The only problem with Keynesian theory is that it is completely wrong

The only problem with Keynesian theory is that it is completely wrong, by Steve Saville.

Keynes only advocated temporary increases in government spending as a means of absorbing shocks to the economy, and … he was dead against currency debasement and the creation of structural deficits. The problem, though, isn’t that Keynes’s theory has been applied to an unreasonable extreme; the problem is that the theory is completely wrong. …

If greater government deficit-spending really did act to strengthen the economy during recessions then it would also act to strengthen the economy during the good times. On the other hand, if greater government deficit-spending hurt the economy during the good times then it would also hurt the economy during recessions. The point is that there isn’t one set of laws that applies during periods of growth and another set that applies during periods of contraction.

Secondly, the concept that the government can provide a sustainable boost to the economy by increasing its spending is based on the fallacy that increased consumer spending causes the economy to grow. It causes GDP to increase due to the misleading way the GDP calculation is done, but for an increase in consumer spending to be sustainable it must be an effect of real growth; that is, it must follow an increase in production, which, in turn, must follow an increase in saving. Consumer spending is the caboose, not the engine. …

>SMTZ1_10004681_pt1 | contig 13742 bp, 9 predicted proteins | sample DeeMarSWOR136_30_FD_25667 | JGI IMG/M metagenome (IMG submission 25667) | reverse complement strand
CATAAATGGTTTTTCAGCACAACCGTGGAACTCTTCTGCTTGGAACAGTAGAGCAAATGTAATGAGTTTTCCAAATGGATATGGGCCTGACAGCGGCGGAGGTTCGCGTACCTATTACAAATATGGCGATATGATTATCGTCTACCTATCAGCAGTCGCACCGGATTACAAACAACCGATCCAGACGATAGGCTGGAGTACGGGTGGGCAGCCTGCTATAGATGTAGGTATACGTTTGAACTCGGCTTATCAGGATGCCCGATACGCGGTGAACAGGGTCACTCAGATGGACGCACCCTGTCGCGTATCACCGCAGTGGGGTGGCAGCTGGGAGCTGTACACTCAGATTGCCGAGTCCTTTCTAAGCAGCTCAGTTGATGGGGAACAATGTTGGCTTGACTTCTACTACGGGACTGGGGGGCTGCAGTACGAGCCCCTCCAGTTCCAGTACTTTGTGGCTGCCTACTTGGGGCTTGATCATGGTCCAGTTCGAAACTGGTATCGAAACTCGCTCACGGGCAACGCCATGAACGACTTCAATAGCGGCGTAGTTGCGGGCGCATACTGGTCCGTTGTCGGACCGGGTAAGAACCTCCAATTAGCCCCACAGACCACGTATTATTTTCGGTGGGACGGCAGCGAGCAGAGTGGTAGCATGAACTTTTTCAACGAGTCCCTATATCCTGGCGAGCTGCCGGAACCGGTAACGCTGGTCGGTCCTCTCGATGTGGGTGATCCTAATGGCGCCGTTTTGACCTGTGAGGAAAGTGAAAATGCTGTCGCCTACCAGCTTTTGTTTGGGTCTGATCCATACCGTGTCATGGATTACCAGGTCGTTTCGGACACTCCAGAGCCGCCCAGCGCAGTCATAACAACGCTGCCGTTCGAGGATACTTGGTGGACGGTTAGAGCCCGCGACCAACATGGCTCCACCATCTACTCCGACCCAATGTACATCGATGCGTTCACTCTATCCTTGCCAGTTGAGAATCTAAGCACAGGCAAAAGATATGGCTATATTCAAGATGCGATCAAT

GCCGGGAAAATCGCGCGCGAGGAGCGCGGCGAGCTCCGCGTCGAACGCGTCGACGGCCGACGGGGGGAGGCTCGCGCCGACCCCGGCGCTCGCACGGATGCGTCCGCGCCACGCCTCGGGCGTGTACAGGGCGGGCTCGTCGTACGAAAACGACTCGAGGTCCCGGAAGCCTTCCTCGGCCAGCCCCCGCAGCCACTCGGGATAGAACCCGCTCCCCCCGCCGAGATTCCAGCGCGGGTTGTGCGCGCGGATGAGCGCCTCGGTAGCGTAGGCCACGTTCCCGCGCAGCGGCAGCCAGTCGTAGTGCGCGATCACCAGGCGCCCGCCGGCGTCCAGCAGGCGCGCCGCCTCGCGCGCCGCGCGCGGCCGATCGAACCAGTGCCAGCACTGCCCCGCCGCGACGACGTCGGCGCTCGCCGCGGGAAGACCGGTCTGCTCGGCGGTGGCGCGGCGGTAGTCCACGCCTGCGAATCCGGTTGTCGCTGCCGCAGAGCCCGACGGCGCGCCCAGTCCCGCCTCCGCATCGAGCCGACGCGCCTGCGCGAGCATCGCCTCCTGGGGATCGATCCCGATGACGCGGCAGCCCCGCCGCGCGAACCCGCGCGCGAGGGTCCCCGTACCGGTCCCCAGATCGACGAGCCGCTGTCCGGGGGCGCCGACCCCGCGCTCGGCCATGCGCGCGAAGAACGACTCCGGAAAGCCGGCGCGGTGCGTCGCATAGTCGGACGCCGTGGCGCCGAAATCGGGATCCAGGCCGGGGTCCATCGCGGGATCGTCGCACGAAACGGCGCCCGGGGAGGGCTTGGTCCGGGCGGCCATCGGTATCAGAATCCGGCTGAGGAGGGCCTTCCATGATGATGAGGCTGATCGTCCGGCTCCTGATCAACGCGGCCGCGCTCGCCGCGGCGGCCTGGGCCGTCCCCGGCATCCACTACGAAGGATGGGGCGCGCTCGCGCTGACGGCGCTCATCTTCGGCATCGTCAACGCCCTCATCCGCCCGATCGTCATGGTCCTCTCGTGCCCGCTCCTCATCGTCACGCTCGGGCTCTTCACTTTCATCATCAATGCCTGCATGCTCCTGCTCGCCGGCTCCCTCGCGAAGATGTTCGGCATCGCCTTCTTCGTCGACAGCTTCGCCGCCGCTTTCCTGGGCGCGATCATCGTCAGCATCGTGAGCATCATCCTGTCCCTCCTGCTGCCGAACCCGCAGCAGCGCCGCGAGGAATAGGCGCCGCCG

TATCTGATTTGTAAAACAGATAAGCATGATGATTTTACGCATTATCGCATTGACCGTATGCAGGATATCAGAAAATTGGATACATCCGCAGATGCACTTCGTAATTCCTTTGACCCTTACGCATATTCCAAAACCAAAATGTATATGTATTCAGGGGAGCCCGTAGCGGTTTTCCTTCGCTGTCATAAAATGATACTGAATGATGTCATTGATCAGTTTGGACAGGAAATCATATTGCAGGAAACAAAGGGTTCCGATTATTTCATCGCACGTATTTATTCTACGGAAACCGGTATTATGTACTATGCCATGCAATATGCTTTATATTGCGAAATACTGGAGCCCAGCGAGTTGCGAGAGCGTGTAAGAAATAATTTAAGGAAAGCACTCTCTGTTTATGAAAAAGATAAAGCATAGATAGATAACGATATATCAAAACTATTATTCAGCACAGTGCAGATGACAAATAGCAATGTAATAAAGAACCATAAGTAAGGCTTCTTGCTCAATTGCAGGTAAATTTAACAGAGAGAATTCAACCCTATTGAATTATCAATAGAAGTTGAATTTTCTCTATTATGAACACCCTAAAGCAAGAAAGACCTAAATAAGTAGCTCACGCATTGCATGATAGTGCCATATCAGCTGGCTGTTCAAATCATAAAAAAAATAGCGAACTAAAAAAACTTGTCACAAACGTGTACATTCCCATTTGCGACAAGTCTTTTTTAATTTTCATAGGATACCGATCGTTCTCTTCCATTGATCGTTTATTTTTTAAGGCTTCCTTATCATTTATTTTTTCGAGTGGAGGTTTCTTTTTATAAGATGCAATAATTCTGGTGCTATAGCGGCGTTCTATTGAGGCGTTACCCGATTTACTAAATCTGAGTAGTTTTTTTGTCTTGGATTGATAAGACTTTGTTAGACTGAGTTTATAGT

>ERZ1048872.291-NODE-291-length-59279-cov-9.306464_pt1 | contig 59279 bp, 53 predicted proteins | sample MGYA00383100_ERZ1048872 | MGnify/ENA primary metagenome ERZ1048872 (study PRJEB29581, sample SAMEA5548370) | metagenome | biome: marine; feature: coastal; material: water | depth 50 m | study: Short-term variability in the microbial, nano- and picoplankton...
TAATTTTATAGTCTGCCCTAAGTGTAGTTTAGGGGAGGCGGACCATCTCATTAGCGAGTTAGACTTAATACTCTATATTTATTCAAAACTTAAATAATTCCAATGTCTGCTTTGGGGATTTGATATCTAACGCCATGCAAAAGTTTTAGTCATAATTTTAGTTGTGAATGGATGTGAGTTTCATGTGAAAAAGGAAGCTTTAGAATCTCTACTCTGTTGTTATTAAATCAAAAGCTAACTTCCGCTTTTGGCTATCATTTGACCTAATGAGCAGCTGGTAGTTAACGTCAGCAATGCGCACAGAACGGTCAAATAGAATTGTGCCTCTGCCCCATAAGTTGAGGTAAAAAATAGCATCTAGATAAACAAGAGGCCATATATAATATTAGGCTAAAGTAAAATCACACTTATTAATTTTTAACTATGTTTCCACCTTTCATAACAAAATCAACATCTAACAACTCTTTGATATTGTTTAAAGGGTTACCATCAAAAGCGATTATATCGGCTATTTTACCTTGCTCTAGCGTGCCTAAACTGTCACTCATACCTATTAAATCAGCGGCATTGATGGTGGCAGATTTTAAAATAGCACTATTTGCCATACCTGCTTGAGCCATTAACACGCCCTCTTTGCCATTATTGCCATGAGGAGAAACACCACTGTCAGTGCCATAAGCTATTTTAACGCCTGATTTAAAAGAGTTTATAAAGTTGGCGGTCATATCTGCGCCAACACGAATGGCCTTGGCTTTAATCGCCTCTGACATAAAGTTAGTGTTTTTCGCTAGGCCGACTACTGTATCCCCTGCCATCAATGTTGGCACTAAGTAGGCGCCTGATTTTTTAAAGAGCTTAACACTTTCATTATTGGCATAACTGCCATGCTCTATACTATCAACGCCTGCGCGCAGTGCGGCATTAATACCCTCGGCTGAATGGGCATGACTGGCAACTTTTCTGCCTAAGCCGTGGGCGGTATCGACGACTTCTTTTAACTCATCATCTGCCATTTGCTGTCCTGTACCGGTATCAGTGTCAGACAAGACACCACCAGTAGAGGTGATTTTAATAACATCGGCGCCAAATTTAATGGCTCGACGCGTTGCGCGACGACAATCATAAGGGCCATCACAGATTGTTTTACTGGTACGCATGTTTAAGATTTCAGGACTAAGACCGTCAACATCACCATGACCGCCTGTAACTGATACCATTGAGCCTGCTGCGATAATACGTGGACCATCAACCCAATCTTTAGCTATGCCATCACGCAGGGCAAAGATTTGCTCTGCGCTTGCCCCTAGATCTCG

Recessions occur because of the widespread mal-investment prompted by the earlier expansions of the supplies of money and unbacked credit brought about by the central bank and the commercial banks. As a result of this mal-investment, the economy’s structure becomes distorted such that it is geared to produce too much of some things and not enough of others. Unfortunately, the Keynesians mislabel the distortion caused by inflation as an “output gap”, which they then cite as justification for more inflation and more government spending. To further explain, recessions are symptoms of the process via which an economy attempts to rid itself of the distortions caused by prior inflation and intervention. And yet, in its role as “economic shock absorber”, the central-planning team comprising the government and the central bank tries to sustain the distortions. How can this possibly be beneficial? …

Hyperinflation* and/or a totalitarian state are the inevitable destinations if Keynes’s theories are relentlessly applied over the long term. The reason is that each round of policy mistakes creates the justification for more mistakes, setting in motion a downward spiral that will be inescapable as long as the perceived solution entails more of the same. The only unknown is how long it will take to reach one or both of these destinations.

The world is on that path now, carrying a massive debt load yet with near-zero interest rates in most of the West. Not sustainable.